Should Investors Take Icahn's Advice About Netflix?

| About: Netflix, Inc. (NFLX)

For the last few weeks, Carl Icahn has been talking about how cheap Netflix (NASDAQ:NFLX) is and how he is surprised that other companies aren't attempting to acquire the company given its current valuation. Many people see Mr. Icahn as a great investor and his opinion worthwhile, while others may feel like he is simply trying to pump the price of the company he happens to own a part of. When it comes to Netflix, there are two sides to the argument and both sides seem like they have valid points. Those who are bearish with Netflix argue that the company has thin margins, there is a lot of current and potential future competition, it is difficult to find good content at affordable prices and that Netflix is just a fad. Those in the other end of the argument state that internet TVs are replacing convenient TVs, that Netflix has a dominance in internet TVs and that the company has a lot of growth potential outside of the USA.

Mr. Icahn believes that it is very difficult for possible competitors to become serious threats for Netflix. He stated that: "To begin with, I'm not sure you can build the business that easily. It's not like you build a widget factory and you start making widgets. I just don't think you can buy that. You walk in facing in 27 million subscribers." It would be truly difficult for a no-name company to get in the market and reach 27 million subscribers in a short time. Apple (NASDAQ:AAPL) is probably the only company that could generate as many subscribers as Netflix in a short time. Of course, this doesn't mean that the other companies can't steal market share from Netflix.

Netflix users accounted for 33% of the internet video streaming traffic in the prime-time hours in September. This is impressive and something that had never been achieved by any website before. In fact this shadows even a combination of a number of competitors such as Amazon's instant movie service and Hulu. Google's (NASDAQ:GOOG) YouTube accounted for nearly 15%, while Apple's iTunes accounted for nearly 4% of the internet traffic in the peak hours.

Recently, Netflix agreed on a "poison pill" policy to reduce Icahn's influence in the company. Icahn owns 9.98% of the company and he is known as an activist investor, which means he attempts to influence the management of the company whenever he can. According to the company's poison pill policy, whenever an activist investor acquires more than 10% of the company (or whenever a passive investor acquires more than 20% of the company), all other existing investors of Netflix will be able to acquire more Netflix shares for a discount. The results will be twofold: 1) the company's market value will probably drop significantly; 2) the active investor with more than 10% shares will probably end up owning far less than 10% when many of the company's existing investors take advantage of the discounted shares. It looks like the company's fear was justified after all, Icahn has recently admitted that he is still considering a hostile takeover of the company.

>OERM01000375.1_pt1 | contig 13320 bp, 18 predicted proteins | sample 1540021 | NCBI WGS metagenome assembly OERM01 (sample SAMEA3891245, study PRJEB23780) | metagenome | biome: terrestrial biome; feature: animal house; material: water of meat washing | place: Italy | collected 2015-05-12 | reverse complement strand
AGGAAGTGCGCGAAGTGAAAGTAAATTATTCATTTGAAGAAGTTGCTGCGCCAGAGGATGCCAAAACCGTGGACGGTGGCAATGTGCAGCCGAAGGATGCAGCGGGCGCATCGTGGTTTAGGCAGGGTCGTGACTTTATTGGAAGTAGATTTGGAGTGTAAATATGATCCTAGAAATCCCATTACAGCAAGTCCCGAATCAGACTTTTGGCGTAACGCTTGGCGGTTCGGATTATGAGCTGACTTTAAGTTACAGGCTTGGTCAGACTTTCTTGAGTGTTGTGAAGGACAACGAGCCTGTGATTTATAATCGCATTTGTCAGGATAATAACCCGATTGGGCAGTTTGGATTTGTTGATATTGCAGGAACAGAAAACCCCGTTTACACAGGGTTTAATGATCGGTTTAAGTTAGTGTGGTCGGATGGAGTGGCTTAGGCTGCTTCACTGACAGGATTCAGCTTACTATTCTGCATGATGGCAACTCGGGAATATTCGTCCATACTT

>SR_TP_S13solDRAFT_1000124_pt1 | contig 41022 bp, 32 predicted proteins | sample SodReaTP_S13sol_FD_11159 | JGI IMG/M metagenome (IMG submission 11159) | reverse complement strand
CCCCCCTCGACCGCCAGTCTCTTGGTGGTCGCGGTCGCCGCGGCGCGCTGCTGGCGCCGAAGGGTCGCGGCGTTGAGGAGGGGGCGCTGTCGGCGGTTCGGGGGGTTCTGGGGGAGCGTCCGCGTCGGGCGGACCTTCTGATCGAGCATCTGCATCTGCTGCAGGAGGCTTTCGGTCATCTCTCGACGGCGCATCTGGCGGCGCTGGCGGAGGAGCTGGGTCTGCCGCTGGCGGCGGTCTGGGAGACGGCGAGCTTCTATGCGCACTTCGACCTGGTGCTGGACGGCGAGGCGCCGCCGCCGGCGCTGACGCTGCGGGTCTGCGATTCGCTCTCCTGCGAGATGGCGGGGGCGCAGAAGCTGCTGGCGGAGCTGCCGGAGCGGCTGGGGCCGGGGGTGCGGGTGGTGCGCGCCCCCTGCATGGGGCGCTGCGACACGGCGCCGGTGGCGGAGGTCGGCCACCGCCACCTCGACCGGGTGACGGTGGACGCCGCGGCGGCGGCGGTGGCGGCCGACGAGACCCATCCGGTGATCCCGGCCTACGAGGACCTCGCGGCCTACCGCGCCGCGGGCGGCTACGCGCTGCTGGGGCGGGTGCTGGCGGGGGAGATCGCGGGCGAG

Interestingly enough, Icahn acquired most of his shares by buying calls. Back when he was acquiring the company's shares, it was trading for low $50s. Currently they trade for nearly $80. Currently the company is facing a number of issues. While the company is dominant in the USA, its growth rate has been slowing recently. Also, the company's entrance into the European market has been very costly so far. Furthermore, the company will have to pay $2.1 billion in the next year for the content obligations alone. The content obligations of Netflix keep growing at an alarming rate. I wouldn't jump in Netflix before some of these issues are solved.

Last year, the company's share price reached $295 at one point. Back then, many analysts were saying that the company could easily see higher numbers even though the fundamentals didn't support such a number. For example, Goldman Sachs said that the company was a "screaming buy" with a price target of $330. From July to November, the stock price crashed from $295 to $63. Later on, the stock price moved all the way up to $120 per share due to the Santa rally of 2011-12, which was a textbook example of a Santa rally. In the summer of 2012, the company's share price saw low $50s and now they are in the high $70s - low $80s range. In the last few years, the company's revenues increased dramatically, but the earnings growth didn't keep up with the revenue increases. This is because of the company's costly international expansions. On the other hand, the company's gross profit has increased from $454 to $1.16 billion in the last 4 years. This is definitely a good sign for investors of the company.

Should investors buy Netflix? I wouldn't mind initiating a small position of 100 shares and selling covered calls to protect the shares from some possible downside. Because Netflix is usually volatile, the covered calls on this company usually have nice yields. Due to the high volatility of this stock, a possible earnings miss in the near future could send the shares lower. This is why I believe that it is important to use covered calls. On the other hand, a possible earnings beat can ignite a large rally in this stock, similar to the rallies we've seen in the past. In the short term, this could go anywhere but in the long term, it is more likely to go up than down. Then again, investors should only consider this stock for a long term, and those who are planning to retire in a few years might be better off by staying away from this company.

Disclosure: I have no positions in any stocks mentioned, and no plans to initiate any positions within the next 72 hours. I wrote this article myself, and it expresses my own opinions. I am not receiving compensation for it (other than from Seeking Alpha). I have no business relationship with any company whose stock is mentioned in this article.